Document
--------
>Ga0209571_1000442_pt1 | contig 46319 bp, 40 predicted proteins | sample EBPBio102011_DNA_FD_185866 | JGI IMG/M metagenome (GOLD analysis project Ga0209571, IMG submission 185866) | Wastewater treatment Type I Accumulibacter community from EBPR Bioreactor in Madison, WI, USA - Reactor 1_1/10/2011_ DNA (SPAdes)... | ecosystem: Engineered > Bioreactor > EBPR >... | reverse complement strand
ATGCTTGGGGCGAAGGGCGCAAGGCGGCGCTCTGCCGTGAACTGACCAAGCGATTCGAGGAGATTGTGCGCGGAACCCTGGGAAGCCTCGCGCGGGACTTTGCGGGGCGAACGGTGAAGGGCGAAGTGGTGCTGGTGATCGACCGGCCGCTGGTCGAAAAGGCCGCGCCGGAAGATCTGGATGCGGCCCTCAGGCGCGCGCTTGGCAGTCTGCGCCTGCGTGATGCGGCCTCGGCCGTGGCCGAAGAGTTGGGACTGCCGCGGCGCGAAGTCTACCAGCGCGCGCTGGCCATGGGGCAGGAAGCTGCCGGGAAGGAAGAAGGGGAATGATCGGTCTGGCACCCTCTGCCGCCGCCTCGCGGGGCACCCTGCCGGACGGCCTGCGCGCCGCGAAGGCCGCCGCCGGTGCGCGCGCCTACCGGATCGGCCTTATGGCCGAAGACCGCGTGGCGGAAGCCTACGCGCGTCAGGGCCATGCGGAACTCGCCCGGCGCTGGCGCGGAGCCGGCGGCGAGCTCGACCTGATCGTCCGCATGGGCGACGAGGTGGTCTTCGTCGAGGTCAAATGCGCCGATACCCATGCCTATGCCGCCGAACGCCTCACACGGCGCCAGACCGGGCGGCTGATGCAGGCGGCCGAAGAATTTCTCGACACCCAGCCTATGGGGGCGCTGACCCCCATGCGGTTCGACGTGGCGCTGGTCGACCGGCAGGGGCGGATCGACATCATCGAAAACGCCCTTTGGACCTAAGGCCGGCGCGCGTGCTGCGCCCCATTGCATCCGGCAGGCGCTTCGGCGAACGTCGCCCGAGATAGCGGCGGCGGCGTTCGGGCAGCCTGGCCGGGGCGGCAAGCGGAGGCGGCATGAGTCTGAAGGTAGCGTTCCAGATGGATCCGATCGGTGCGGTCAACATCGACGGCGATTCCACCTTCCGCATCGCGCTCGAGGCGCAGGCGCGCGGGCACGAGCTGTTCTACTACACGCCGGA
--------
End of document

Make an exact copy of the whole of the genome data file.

>Ga0209571_1000442_pt1 | contig 46319 bp, 40 predicted proteins | sample EBPBio102011_DNA_FD_185866 | JGI IMG/M metagenome (GOLD analysis project Ga0209571, IMG submission 185866) | Wastewater treatment Type I Accumulibacter community from EBPR Bioreactor in Madison, WI, USA - Reactor 1_1/10/2011_ DNA (SPAdes)... | ecosystem: Engineered > Bioreactor > EBPR >... | reverse complement strand
ATGCTTGGGGCGAAGGGCGCAAGGCGGCGCTCTGCCGTGAACTGACCAAGCGATTCGAGGAGATTGTGCGCGGAACCCTGGGAAGCCTCGCGCGGGACTTTGCGGGGCGAACGGTGAAGGGCGAAGTGGTGCTGGTGATCGACCGGCCGCTGGTCGAAAAGGCCGCGCCGGAAGATCTGGATGCGGCCCTCAGGCGCGCGCTTGGCAGTCTGCGCCTGCGTGATGCGGCCTCGGCCGTGGCCGAAGAGTTGGGACTGCCGCGGCGCGAAGTCTACCAGCGCGCGCTGGCCATGGGGCAGGAAGCTGCCGGGAAGGAAGAAGGGGAATGATCGGTCTGGCACCCTCTGCCGCCGCCTCGCGGGGCACCCTGCCGGACGGCCTGCGCGCCGCGAAGGCCGCCGCCGGTGCGCGCGCCTACCGGATCGGCCTTATGGCCGAAGACCGCGTGGCGGAAGCCTACGCGCGTCAGGGCCATGCGGAACTCGCCCGGCGCTGGCGCGGAGCCGGCGGCGAGCTCGACCTGATCGTCCGCATGGGCGACGAGGTGGTCTTCGTCGAGGTCAAATGCGCCGATACCCATGCCTATGCCGCCGAACGCCTCACACGGCGCCAGACCGGGCGGCTGATGCAGGCGGCCGAAGAATTTCTCGACACCCAGCCTATGGGGGCGCTGACCCCCATGCGGTTCGACGTGGCGCTGGTCGACCGGCAGGGGCGGATCGACATCATCGAAAACGCCCTTTGGACCTAAGGCCGGCGCGCGTGCTGCGCCCCATTGCATCCGGCAGGCGCTTCGGCGAACGTCGCCCGAGATAGCGGCGGCGGCGTTCGGGCAGCCTGGCCGGGGCGGCAAGCGGAGGCGGCATGAGTCTGAAGGTAGCGTTCCAGATGGATCCGATCGGTGCGGTCAACATCGACGGCGATTCCACCTTCCGCATCGCGCTCGAGGCGCAGGCGCGCGGGCACGAGCTGTTCTACTACACGCCGGA